Following the recent Khmer Rouge tribunal verdict for Duch, the UN-backed court has still been unable to deal with the question of more indictments beyond five leaders currently in custody.
A former Khmer Rouge district chief who could face charges for her role in the regime says five defendants is enough already. But tribunal observers warn that truth and reconciliation will be diminished if the UN-backed court does not expand the number of suspects.
The tribunal is now focusing on its second case, to try for atrocity crimes Nuon Chea, Khieu Samphan, Ieng Sary, Ieng Thirity, and possibly Kaing Kek Iev. But there are further indictments possible in the third and fourth cases.
“If they just arrest people continuously, there will be much impact, and the situation will change to turmoil and then to war,” said Im Chaem, now a deputy commune chief in the former Khmer Rouge stronghold of Anlong Veng. “If it just ends [with five jailed Khmer Rouge], there will be no war.”
Researchers say she could be named if the list of suspects for the tribunal is expanded. The names of those under investigation for possible indictment has not been made public.
Speaking from her home in Anlong Veng, Im Chaem did not give a detailed explanation how the country might be destabilized by further arrests, but her warnings were similar to those of Prime Minister Hun Sen and the tribunal's Cambodian prosecutor, Chea Leang.
All have said the more suspects could erode the peace that was brokered in the late 1990s, as soldiers and commanders of the Khmer Rouge integrated into the government.
Former Khmer Rouge leaders now hold key positions in government, from provincial governors to deputy governors, district chiefs, army division chiefs, and deputy regimental commanders, especially in the northwest.
Im Chaem, the former Khmer Rouge district chief of Proneth Preah in Banteay Meanchey province, said the trials of the five Khmer Rouge leaders now in custody would give her a “clear” feeling.
“Other people and myself are just following the speeches of [Prime Minister] Hun Sen, who says only five should be tried, and that others were not involved,” she said. “That is why there is nothing to think about and nothing to fear for my past involvement in the regime.”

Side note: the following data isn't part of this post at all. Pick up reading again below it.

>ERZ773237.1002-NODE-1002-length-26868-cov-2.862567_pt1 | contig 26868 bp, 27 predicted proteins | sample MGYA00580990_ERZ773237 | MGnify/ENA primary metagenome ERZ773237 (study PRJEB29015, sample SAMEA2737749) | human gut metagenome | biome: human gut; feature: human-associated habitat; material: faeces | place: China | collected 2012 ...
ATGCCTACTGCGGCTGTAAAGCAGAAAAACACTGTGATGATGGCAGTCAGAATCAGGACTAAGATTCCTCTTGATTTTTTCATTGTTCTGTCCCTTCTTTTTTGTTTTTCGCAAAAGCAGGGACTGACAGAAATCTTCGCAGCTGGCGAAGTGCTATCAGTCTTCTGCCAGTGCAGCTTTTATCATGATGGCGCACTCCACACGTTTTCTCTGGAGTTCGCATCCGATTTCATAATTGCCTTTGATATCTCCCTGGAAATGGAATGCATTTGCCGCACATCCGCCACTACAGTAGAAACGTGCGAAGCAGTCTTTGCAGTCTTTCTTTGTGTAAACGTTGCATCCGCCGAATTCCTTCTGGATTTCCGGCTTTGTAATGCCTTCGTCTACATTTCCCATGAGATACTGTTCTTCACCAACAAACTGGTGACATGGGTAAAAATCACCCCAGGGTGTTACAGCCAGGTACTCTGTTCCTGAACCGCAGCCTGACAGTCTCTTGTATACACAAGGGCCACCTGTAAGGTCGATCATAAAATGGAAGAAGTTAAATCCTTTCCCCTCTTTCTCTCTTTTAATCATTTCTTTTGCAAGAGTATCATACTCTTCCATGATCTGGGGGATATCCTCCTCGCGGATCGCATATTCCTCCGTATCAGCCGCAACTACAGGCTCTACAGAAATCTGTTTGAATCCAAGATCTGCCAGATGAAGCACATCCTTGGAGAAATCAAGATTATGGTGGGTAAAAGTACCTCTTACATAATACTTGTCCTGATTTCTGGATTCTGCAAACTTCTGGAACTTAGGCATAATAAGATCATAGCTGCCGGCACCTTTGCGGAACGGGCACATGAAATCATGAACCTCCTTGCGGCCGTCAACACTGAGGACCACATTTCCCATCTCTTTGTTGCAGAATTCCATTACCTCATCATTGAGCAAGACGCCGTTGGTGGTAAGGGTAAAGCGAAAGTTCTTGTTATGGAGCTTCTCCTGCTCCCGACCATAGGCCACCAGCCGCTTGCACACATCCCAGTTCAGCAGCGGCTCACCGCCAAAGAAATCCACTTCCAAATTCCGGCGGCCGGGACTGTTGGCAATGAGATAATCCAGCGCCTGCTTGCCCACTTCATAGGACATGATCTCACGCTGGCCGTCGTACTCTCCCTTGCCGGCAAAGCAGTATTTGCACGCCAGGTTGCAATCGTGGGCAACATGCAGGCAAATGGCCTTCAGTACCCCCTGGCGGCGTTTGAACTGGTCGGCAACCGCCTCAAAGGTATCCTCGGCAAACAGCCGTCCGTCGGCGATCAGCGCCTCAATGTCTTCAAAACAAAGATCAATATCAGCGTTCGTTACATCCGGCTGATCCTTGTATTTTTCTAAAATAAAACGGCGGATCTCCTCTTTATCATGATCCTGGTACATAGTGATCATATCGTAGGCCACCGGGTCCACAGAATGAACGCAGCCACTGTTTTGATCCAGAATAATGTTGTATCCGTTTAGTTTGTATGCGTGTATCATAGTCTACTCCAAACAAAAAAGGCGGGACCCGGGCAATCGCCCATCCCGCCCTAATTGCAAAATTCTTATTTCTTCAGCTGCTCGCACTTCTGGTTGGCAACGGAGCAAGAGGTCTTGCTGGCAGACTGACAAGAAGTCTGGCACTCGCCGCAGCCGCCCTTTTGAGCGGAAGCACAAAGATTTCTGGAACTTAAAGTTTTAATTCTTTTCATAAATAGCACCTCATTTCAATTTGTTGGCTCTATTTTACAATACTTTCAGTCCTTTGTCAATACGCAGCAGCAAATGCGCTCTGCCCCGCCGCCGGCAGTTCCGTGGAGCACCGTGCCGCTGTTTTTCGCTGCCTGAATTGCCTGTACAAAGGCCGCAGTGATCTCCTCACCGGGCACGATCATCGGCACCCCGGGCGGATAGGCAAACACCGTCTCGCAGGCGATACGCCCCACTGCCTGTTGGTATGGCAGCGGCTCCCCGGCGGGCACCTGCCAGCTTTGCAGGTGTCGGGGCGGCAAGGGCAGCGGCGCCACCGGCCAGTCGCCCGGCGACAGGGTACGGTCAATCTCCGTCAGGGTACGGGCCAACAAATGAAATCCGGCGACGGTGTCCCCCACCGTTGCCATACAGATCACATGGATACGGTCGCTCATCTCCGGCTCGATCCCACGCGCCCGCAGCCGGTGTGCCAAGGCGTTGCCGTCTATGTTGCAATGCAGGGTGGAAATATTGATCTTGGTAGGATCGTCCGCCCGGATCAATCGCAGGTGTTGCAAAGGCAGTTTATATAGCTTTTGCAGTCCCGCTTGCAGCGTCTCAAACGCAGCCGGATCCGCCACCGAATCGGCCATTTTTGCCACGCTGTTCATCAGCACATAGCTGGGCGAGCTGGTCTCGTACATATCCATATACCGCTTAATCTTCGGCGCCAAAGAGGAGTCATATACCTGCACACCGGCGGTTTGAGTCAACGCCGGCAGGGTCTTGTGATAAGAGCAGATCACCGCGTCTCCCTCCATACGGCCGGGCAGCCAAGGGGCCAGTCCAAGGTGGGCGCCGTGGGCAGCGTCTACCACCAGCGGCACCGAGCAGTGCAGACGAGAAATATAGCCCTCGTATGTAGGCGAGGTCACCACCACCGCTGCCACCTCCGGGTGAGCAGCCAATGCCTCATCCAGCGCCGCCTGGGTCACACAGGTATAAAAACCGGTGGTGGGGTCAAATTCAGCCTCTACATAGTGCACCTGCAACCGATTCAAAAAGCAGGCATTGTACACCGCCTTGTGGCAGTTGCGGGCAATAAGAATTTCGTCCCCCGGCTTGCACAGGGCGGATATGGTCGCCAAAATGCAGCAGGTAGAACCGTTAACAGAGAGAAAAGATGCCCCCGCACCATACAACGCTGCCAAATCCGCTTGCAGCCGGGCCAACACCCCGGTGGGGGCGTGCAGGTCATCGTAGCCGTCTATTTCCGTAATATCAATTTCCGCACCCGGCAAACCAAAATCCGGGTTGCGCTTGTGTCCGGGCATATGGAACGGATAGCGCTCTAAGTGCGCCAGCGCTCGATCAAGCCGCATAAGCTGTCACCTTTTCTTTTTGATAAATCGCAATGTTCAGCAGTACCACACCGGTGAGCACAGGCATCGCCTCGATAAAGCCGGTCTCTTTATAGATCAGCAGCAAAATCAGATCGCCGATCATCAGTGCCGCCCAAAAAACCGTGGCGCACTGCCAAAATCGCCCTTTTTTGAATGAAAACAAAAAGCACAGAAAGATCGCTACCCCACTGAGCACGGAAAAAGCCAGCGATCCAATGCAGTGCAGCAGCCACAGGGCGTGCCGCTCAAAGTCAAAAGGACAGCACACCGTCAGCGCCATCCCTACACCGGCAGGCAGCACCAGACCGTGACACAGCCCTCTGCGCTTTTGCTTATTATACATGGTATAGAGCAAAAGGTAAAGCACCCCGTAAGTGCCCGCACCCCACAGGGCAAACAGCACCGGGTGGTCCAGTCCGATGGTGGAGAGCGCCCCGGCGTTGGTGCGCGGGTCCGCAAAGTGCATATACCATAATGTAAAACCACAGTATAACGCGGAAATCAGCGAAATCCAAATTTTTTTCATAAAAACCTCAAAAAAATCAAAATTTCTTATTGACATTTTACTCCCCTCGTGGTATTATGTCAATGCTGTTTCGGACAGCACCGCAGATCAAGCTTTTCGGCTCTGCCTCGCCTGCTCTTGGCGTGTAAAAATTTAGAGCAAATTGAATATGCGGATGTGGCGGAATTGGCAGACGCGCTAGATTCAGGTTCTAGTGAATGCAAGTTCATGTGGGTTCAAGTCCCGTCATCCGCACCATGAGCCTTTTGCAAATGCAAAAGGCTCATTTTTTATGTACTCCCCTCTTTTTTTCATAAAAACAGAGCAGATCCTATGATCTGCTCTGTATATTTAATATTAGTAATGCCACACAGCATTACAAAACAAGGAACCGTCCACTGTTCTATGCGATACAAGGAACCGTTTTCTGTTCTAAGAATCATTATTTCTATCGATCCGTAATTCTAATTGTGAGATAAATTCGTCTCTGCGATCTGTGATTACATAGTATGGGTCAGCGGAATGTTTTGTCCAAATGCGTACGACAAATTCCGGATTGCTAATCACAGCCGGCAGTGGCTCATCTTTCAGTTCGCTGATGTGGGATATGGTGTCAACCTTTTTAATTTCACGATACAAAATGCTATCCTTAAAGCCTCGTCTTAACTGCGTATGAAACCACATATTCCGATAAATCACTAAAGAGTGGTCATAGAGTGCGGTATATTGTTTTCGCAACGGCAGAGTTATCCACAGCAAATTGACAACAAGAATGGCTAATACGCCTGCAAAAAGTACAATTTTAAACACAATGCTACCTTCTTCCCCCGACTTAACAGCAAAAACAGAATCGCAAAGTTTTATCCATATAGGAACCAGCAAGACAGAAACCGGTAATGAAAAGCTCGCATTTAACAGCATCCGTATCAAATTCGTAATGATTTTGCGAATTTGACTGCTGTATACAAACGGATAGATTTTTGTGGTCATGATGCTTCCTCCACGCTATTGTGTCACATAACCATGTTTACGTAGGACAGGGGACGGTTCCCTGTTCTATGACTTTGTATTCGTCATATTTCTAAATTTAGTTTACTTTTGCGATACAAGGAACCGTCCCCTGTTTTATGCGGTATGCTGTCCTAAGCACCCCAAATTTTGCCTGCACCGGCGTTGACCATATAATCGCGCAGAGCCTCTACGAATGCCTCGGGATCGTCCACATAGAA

“There was war everywhere,” she said of the turbulent past. “So if the leaders are brought to detention and convicted for some years in prison, then how should we feel, the low-level who worked according to orders from the top? They asked us to do something and we did it, and whether the work was deep or not deep, we didn't know.”
Some experts have expressed doubt that the tribunal will be able to bring the reconciliation it seeks, especially in its so-far limited scope. It took years to finish the first trial, of Kaing Kek Iev, or Duch, who was sentenced to a commuted 19 years in prison for atrocity crimes just last month.
“Anyone who was in Cambodia in the late 1990s knows that part of the reason the tribunal got cooperation from Cambodians was because they agreed to only focus on the very top,” said Peter Maguire, author of “Facing Death in Cambodia.”
“If this court can barely try Duch, they have no right to make noise about more trials,” he said.
Other observers say the tribunal should push ahead with as many trials as possible, to widen its impact.
“If the court is capable of completing effective prosecutions and fair trials of the four high level defendants charged in case 2 and the remaining defendants in cases 3 [and] 4, it will have provided an important measure of accountability and helped reveal the truth of Khmer Rouge crimes,” said James Goldston, executive director of the US-based Open Society Justice Initiative, which monitors the tribunal.
The question is whether the government can protect mid-level Khmer Rouge cadre while still focusing on a wider tier of senior leaders. If Duch was tried as a prison chief, can others of his level also be indicted?
If such a relatively low-level figure was tried, said one court observer who asked not to be named, then senior leaders can claim they were mid-level, and outside of the court's mandate to try the senior-most cadre.
Meanwhile, according to one lawyer who requested anonymity, those figures now in custody have invoked rights of silence and have not cooperated with the court, making it hard for judges to seek further testimony.
As for Im Chaem, she said she won't testify at the court.
“I don't know what work there is for me to go for, because I don't know anything,” she said, laughing. “Even if I'm called, I absolutely will not go, because I know nothing.”
Sok Pheap, a two-star general and deputy chief of the government's Border Committee, was a former commander of a Khmer Rouge division in the area of Malai. He told VOA Khmer in a phone interview that he had no knowledge of senior decisions because he was busy on the front lines.
“They ordered me to fight and fire and lay landmines, and I did, not thinking about politics,” he said. “I never even slept in the village. How can I know? I had always been in the jungle and never even knew a mattress or pillow until reintegration.”
Other former Khmer Rouge cadre contacted by VOA Khmer claimed the recent verdict in the Duch trial had not caused concern in former Khmer Rouge areas.
People in those areas “have confidence in the government that it will not mess up or disturb the feelings of those who were the commanders who were just victims of the [senior leaders] of the regime,” said Yim Phanna, a former Khmer Rouge commander based in Anglong Veng. He is the current chief of the district.